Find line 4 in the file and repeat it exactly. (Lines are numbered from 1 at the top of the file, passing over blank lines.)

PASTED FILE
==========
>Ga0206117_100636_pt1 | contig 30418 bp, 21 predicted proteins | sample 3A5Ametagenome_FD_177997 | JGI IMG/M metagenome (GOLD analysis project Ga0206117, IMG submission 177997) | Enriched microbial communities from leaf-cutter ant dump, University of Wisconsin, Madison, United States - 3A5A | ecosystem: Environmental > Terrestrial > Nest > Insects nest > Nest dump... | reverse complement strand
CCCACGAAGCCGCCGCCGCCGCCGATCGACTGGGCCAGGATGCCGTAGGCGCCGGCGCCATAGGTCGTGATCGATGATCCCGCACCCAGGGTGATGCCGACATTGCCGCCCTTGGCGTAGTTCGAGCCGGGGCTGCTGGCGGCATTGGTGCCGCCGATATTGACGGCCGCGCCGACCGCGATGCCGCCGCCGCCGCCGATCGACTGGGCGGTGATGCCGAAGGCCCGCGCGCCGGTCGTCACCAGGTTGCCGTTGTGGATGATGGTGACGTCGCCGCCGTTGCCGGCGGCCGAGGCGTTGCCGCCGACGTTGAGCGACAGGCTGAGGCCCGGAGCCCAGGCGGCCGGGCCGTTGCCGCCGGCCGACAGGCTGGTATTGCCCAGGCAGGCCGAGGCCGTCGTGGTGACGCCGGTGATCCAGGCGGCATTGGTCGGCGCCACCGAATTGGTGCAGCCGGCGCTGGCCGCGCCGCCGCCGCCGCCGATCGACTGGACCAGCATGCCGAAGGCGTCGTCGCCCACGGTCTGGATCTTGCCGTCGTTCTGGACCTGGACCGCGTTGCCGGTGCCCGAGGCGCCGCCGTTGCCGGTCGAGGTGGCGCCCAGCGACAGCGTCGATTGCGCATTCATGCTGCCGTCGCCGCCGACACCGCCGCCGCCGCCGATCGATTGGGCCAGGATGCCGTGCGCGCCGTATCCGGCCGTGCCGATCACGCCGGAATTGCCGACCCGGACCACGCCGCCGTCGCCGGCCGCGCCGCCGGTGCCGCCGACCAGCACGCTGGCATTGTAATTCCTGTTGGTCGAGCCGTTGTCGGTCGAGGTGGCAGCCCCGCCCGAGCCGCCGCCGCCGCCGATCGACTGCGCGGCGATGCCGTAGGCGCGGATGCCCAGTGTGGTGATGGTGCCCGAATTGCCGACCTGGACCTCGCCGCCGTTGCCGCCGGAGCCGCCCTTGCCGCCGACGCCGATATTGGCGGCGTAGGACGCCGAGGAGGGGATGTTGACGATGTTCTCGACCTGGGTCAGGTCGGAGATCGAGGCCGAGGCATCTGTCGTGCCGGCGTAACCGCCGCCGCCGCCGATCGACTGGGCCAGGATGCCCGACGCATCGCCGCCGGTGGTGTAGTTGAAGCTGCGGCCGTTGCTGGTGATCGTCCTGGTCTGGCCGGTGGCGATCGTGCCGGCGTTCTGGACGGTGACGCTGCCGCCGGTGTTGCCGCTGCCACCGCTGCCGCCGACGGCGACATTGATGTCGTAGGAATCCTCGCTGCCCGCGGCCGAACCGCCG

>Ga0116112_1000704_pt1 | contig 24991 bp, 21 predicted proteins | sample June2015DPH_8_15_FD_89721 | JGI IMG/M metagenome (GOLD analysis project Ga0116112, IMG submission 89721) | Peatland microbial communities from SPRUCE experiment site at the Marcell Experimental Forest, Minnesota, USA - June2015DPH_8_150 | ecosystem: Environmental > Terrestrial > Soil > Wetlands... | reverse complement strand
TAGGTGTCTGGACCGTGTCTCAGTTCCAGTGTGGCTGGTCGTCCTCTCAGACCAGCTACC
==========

TAGGTGTCTGGACCGTGTCTCAGTTCCAGTGTGGCTGGTCGTCCTCTCAGACCAGCTACC